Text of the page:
Thursday, August 6, 2009

Alzheimer's: Where Art Thou?

Placing some sort of GPS tracking device on patients has proven incredibly useful for knowing the whereabouts of patients who are likely to go missing, escape, or wander off and not receive the care they require for their condition. The Alzheimer’s Association reports that in 2009:

* As many as 5.3 million people in the United States are living with Alzheimer’s.
* Alzheimer's and dementia triple healthcare costs for Americans age 65 and older.
* Every 70 seconds, someone develops Alzheimer’s.
* Alzheimer's is the seventh-leading cause of death.
* The direct and indirect costs of Alzheimer's and other dementias to Medicare, Medicaid and businesses amount to more than $148 billion each year.

There are many GPS devices marketed to both care givers and medical professionals. A higher degree of sophistication has led to more thoughtful ergonomic designs and a wider range of tracking and reporting capabilities. Both RFID and GPS have provided solutions, with GPS having a definite advantage in its ability to locate without regard to specialized receivers found in RFID systems.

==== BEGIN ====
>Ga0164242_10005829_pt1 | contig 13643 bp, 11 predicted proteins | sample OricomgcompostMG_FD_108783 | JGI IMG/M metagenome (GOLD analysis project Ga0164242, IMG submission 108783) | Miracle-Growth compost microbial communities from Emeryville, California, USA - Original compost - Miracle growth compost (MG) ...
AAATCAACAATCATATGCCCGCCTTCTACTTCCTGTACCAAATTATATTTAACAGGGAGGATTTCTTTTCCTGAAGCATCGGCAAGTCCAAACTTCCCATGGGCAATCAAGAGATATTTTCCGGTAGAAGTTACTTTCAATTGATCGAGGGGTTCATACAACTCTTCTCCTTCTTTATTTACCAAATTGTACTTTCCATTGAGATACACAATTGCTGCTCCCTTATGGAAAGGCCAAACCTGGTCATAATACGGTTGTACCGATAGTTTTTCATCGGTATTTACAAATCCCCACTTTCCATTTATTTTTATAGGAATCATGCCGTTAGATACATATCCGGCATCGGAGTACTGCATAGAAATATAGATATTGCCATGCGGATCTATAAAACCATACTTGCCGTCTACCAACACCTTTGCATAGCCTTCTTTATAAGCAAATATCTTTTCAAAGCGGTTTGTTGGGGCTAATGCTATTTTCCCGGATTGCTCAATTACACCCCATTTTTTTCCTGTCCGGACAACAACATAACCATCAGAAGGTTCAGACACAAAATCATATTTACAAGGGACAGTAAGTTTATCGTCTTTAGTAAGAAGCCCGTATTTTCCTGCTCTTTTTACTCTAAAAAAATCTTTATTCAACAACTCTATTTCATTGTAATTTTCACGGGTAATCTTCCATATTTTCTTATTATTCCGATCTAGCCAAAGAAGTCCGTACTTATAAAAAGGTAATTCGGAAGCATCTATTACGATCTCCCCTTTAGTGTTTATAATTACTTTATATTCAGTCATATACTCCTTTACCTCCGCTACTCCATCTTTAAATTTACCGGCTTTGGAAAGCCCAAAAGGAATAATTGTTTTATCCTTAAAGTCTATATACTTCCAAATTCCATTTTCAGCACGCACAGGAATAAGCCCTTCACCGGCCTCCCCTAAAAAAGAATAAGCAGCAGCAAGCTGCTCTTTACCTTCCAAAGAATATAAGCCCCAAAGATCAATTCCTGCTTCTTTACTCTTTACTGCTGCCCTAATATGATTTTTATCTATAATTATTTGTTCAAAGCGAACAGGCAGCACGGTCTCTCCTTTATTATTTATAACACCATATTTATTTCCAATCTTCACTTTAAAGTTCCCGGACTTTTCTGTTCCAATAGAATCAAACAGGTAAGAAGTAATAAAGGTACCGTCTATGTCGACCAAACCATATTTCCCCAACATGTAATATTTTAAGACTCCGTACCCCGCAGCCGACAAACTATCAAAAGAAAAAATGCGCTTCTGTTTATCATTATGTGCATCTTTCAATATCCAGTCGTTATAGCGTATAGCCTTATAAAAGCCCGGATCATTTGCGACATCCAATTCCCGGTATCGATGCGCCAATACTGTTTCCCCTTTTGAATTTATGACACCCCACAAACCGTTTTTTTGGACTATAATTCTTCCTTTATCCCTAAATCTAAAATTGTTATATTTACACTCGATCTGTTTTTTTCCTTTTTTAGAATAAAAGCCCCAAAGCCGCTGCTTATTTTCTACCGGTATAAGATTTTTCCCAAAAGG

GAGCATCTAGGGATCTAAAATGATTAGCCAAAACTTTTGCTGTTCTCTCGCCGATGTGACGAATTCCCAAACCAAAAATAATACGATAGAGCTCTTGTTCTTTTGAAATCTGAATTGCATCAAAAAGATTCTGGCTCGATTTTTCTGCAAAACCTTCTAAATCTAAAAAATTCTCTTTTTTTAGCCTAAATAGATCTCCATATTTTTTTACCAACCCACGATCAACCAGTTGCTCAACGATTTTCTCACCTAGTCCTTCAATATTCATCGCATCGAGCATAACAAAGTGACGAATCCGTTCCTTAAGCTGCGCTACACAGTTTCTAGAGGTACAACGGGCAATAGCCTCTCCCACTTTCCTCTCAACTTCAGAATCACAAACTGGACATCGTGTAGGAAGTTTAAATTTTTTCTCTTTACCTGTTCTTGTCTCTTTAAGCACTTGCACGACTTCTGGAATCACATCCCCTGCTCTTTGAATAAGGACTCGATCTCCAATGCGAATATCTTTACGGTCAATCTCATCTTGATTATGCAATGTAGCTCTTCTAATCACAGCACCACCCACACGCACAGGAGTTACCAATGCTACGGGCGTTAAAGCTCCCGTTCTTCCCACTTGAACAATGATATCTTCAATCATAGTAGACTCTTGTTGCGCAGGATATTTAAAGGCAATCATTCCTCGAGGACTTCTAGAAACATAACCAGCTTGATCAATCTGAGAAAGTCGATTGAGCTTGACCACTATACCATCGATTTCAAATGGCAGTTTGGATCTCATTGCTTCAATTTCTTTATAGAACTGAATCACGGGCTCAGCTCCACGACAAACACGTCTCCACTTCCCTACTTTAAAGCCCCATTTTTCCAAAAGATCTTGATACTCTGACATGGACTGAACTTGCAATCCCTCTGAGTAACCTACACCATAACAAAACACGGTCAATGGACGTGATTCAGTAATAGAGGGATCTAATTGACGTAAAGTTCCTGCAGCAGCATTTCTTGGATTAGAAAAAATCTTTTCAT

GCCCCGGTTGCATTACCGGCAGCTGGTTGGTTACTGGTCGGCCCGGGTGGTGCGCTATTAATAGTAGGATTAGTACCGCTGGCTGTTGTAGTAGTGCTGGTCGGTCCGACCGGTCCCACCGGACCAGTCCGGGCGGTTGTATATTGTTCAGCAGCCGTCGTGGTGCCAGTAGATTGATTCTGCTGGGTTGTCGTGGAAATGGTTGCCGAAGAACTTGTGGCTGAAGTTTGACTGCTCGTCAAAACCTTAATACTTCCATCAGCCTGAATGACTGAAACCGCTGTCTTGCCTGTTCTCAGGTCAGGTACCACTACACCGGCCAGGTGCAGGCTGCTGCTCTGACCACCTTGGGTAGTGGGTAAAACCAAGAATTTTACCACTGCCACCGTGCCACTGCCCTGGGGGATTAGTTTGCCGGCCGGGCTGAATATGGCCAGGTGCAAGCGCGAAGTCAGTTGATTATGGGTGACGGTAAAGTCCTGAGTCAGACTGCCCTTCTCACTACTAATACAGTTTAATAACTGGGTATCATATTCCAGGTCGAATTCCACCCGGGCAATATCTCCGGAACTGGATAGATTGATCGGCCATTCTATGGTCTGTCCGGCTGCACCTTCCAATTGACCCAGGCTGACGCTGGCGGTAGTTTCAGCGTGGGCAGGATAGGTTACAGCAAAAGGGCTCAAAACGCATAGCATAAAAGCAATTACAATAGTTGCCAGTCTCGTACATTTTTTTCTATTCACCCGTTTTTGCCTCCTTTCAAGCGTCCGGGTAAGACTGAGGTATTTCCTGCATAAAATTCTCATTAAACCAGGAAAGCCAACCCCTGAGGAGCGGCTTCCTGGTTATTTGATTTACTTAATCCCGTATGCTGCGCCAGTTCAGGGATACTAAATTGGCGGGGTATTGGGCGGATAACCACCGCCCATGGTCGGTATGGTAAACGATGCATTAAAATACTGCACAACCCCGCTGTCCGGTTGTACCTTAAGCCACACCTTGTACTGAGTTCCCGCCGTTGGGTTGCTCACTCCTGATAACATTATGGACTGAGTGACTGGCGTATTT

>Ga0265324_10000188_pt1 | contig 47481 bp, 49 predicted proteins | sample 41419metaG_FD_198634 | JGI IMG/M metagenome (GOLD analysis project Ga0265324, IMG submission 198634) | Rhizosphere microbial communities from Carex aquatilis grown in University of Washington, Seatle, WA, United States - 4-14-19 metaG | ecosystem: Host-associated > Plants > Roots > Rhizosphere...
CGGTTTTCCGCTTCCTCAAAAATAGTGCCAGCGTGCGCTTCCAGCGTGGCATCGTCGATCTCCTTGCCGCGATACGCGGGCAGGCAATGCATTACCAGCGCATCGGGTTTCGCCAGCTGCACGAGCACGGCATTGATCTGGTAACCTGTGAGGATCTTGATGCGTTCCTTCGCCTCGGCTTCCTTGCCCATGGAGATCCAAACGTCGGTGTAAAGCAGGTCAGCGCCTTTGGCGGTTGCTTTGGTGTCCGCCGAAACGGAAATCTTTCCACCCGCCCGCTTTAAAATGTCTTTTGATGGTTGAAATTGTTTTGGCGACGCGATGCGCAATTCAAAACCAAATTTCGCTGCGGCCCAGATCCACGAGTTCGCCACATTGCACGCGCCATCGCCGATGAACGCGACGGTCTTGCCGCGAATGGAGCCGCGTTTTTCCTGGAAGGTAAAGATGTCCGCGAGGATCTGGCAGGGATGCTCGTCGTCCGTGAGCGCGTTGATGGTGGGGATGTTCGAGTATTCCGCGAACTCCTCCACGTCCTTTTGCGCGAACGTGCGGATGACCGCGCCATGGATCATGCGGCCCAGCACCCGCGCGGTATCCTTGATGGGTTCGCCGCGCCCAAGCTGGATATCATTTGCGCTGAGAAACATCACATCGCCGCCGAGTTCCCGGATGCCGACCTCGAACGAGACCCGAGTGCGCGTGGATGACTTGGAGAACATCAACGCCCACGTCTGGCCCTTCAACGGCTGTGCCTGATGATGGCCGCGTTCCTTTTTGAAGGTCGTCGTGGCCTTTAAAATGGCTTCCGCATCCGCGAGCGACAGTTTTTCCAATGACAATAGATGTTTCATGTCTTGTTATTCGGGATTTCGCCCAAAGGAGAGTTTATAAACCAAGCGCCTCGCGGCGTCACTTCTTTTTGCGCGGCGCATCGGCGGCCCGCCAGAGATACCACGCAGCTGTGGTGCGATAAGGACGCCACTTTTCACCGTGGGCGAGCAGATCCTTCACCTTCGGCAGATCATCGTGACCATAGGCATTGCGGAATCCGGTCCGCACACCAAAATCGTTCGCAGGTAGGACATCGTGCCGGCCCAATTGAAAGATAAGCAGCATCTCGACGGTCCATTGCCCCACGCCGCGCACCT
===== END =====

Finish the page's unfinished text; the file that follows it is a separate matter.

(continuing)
Current emphasis on designs are for bracelet and belt devices, special placement in clothing, and newly introduced GPS-equipped shoes. The challenge for this disease is securing the device to be nonobtrusive and affixed to a patient without his or her ability to remove it. Digital Angel was an early pioneer in this space, with the more recent Columbia medical bracelet becoming available in the U.S. The Columba is monitored via Assisted GPS and has a GSM/GPRS transmitter/receiver with a SIM card for voice and data.

1 comment:

  1. Because of the rising incidence of Alzheimer’s, it’s good to see
    products on the market that are designed to help protect people from
    the life-threatening behavior of wandering. In February, LoJack
    introduced the LoJack SafetyNet System that incorporates a wristband
    worn by the person at risk that constantly emits a Radio Frequency
    signal, which can be tracked regardless of where the person has
    wandered – even into a densely wooded area, a body of water, a
    concrete structure, or a building constructed with steel. What makes
    LoJack SafetyNet unique is that it is directly integrated with law
    enforcement, works with Project Lifesaver, and its technology enables
    specially trained police to pinpoint the precise location of the missing person.